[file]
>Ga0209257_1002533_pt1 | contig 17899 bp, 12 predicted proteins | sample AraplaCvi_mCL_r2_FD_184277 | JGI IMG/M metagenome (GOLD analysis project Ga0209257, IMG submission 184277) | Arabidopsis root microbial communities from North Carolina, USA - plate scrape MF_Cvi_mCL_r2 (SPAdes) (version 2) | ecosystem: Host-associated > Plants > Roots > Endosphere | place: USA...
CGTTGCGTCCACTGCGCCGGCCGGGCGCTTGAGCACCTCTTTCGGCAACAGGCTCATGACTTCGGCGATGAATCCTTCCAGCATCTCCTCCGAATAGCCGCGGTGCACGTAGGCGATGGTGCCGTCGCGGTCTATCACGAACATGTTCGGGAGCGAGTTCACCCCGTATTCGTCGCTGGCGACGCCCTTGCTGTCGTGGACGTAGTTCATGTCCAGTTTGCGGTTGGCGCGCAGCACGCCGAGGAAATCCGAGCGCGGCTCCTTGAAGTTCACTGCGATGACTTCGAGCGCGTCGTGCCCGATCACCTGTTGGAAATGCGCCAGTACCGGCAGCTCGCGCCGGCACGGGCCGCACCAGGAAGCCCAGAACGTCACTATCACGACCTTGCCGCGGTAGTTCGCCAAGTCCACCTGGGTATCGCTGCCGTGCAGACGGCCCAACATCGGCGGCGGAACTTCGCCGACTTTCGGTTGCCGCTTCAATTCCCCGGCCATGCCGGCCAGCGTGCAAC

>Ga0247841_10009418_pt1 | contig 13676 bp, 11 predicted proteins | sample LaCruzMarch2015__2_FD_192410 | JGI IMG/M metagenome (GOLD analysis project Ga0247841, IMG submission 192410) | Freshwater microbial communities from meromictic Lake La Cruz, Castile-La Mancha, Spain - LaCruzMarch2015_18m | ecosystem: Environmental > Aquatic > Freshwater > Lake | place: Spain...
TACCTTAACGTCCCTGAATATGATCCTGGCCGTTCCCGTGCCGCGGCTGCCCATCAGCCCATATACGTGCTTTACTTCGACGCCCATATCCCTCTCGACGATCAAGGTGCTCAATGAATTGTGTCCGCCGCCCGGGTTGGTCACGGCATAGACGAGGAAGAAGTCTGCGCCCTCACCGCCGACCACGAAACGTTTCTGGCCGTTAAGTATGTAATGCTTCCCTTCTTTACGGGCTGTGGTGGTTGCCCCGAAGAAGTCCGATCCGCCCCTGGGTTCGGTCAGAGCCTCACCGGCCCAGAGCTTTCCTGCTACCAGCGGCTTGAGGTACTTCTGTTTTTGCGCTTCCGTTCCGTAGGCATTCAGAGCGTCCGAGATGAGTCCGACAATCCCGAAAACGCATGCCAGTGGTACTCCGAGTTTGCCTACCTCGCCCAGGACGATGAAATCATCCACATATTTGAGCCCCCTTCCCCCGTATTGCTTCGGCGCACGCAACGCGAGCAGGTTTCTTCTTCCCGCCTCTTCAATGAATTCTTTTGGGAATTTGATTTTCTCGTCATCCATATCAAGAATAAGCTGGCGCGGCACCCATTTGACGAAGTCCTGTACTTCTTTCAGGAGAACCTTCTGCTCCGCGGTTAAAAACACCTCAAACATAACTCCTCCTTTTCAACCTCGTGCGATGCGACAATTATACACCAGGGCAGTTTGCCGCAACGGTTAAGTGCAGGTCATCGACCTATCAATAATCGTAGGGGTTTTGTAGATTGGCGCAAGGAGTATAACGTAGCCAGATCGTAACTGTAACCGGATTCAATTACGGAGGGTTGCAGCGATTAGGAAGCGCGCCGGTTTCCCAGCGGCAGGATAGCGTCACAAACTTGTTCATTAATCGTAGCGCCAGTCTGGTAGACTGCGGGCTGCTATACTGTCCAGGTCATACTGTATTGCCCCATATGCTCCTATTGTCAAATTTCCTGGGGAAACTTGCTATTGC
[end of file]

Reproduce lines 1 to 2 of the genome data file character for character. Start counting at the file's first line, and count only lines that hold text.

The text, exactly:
>Ga0209257_1002533_pt1 | contig 17899 bp, 12 predicted proteins | sample AraplaCvi_mCL_r2_FD_184277 | JGI IMG/M metagenome (GOLD analysis project Ga0209257, IMG submission 184277) | Arabidopsis root microbial communities from North Carolina, USA - plate scrape MF_Cvi_mCL_r2 (SPAdes) (version 2) | ecosystem: Host-associated > Plants > Roots > Endosphere | place: USA...
CGTTGCGTCCACTGCGCCGGCCGGGCGCTTGAGCACCTCTTTCGGCAACAGGCTCATGACTTCGGCGATGAATCCTTCCAGCATCTCCTCCGAATAGCCGCGGTGCACGTAGGCGATGGTGCCGTCGCGGTCTATCACGAACATGTTCGGGAGCGAGTTCACCCCGTATTCGTCGCTGGCGACGCCCTTGCTGTCGTGGACGTAGTTCATGTCCAGTTTGCGGTTGGCGCGCAGCACGCCGAGGAAATCCGAGCGCGGCTCCTTGAAGTTCACTGCGATGACTTCGAGCGCGTCGTGCCCGATCACCTGTTGGAAATGCGCCAGTACCGGCAGCTCGCGCCGGCACGGGCCGCACCAGGAAGCCCAGAACGTCACTATCACGACCTTGCCGCGGTAGTTCGCCAAGTCCACCTGGGTATCGCTGCCGTGCAGACGGCCCAACATCGGCGGCGGAACTTCGCCGACTTTCGGTTGCCGCTTCAATTCCCCGGCCATGCCGGCCAGCGTGCAAC